Both MAQS and Formic Pro strips are wrapped in Eco-paper designed to act as a wick that controls the release of the formic acid vapours over the length of the treatment period. The Eco-paper is an important part of our delivery system, and it should not be removed during application.
The ready-to-use strips result in quick and easy application of the proper dose—taking the guess work and measurement step out of your treatments. Bonus: MAQS and Formic Pro strips are fully biodegradable. After the treatment period, the strips become inert, so you can leave them in the hive until your next inspection then simply compost the spent strips.
3. MAQS & Formic Pro can Kill Varroa Mites Under the Brood Cap
One of the most valuable properties of formic acid is its ability to penetrate under the brood cap . To see why this is so important, we must first understand a bit about the life cycle of Varroa mites (video). There are two basic parts of Varroa destructor’s life cycle:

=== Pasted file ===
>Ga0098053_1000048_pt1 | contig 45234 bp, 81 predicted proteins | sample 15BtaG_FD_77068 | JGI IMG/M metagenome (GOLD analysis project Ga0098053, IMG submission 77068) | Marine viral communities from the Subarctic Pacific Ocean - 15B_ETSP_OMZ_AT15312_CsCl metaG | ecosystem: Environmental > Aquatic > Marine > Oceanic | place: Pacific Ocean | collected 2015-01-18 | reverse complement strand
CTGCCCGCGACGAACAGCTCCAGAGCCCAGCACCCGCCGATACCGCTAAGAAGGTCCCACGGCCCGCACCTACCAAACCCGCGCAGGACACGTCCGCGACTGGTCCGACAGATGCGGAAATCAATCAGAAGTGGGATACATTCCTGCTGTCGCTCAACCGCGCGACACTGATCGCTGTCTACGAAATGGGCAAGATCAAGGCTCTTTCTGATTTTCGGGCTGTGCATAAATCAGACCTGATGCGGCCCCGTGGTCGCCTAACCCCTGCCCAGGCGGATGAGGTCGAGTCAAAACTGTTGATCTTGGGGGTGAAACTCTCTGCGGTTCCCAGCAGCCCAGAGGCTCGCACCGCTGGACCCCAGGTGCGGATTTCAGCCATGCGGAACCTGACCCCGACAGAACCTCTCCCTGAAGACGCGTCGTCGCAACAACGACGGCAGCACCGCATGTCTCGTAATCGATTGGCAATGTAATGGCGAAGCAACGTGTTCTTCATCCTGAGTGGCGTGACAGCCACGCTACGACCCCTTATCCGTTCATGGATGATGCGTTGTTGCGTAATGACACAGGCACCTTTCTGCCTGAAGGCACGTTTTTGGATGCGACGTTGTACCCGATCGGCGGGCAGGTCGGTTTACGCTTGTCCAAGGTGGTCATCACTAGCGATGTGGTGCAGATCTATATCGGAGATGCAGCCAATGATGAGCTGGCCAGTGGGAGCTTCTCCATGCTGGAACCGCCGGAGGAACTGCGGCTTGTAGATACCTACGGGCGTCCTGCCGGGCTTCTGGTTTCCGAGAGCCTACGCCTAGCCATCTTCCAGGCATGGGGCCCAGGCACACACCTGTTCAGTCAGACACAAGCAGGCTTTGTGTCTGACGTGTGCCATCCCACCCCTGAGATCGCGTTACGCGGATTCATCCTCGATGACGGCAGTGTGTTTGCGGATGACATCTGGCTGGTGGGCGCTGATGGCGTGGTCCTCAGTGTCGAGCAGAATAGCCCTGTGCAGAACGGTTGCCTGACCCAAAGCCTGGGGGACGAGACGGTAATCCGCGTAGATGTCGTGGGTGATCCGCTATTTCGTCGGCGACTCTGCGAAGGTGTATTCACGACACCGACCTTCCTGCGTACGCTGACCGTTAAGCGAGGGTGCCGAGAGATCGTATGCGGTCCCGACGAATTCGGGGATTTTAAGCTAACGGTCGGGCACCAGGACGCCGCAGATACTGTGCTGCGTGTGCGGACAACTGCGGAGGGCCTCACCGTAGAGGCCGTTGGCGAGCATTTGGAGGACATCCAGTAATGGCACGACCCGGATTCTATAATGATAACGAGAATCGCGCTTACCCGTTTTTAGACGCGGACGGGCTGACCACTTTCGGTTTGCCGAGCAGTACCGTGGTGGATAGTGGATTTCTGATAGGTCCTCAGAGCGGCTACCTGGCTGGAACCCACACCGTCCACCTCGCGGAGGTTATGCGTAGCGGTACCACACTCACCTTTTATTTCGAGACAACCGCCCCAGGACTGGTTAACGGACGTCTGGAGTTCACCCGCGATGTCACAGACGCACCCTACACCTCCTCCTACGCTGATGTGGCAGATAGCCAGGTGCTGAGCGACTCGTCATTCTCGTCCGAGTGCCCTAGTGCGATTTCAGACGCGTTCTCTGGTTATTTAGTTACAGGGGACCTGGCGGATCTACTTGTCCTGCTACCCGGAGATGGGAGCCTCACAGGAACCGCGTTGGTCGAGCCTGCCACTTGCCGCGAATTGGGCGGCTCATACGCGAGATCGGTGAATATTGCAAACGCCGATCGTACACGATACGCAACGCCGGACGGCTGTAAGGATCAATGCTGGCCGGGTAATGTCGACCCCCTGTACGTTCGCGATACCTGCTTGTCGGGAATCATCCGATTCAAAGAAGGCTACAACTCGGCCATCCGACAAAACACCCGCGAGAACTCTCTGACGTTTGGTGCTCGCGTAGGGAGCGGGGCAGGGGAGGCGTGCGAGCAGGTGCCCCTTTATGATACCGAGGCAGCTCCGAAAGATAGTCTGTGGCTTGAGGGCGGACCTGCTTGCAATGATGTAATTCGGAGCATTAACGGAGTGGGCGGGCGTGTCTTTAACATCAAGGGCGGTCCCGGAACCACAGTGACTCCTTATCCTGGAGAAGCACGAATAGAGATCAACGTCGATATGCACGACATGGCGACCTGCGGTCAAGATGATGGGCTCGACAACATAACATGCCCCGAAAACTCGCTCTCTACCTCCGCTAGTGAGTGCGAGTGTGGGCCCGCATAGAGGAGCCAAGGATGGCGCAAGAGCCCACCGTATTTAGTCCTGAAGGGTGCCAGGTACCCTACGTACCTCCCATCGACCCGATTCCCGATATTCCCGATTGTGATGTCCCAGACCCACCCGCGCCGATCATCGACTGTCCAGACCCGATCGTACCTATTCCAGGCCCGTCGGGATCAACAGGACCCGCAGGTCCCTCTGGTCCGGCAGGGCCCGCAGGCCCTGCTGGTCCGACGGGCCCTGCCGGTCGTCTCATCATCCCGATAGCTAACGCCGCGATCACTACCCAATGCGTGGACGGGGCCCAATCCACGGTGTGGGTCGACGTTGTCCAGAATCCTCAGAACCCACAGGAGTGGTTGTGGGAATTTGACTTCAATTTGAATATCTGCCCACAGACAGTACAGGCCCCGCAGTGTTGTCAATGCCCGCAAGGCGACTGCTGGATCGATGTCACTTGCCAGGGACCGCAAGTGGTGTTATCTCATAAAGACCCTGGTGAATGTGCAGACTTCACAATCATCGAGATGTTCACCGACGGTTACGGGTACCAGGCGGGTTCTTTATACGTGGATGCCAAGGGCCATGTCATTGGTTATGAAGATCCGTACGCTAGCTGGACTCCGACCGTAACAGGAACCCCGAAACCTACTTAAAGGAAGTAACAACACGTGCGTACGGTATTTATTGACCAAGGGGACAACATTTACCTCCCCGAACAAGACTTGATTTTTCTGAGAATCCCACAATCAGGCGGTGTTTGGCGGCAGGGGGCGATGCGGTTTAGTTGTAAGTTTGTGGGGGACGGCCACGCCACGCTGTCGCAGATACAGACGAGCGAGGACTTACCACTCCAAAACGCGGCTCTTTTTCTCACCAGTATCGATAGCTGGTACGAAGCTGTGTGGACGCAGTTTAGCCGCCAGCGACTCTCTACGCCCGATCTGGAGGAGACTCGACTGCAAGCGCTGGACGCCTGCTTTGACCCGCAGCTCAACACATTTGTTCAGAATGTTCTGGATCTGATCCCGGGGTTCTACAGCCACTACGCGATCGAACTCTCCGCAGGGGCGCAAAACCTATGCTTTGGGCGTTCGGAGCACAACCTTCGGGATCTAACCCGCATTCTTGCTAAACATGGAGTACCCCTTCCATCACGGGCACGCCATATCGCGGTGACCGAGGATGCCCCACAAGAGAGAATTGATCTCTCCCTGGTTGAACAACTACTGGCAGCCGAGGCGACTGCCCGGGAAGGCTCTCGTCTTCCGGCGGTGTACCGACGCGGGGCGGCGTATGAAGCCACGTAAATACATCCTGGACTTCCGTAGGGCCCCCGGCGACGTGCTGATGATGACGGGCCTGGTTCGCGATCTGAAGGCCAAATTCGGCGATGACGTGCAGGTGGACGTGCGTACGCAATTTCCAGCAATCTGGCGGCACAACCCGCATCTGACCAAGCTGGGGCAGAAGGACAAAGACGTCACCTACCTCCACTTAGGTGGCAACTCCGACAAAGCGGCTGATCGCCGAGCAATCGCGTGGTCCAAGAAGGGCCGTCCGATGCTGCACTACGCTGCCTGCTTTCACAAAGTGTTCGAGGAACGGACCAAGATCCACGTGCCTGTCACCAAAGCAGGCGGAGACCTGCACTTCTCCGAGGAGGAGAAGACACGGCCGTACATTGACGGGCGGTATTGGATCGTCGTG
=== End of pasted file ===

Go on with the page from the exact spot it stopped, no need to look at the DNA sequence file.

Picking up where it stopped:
- the reproductive stage that only occurs under the brood cap; and
- the dispersal phase, sometimes called “phoretic”, during which mature female mites leave the brood cell, and are visible on adult bees throughout the colony.
Most other miticides target only mites in the dispersal phase, and require adult bees to contact miticide-impregnated strips or gel solution. But just treating for mites found on adult bees is only half the battle. Varroa mites spend a significant proportion of their lives out of sight, under the brood cap—and in fact, males never leave the cells at all. Killing only dispersal-phase mites leaves a whole population of pregnant female mites alive under the caps that are free to emerge with their honey bee hosts, ready to begin the cycle again.
MAQS and Formic Pro are known as “brood treatments” because the strips are applied directly in centre of the brood nest. Formic acid molecules are small enough to penetrate the thin wax capping layer and the cocoon of the developing baby bee to reach the mites. The bees help by fanning the formic acid vapours throughout the hive to kill both dispersal-phase mites and mites under the brood caps, where about 80% of mite population is found.
4. Quick Treatments and No Resistance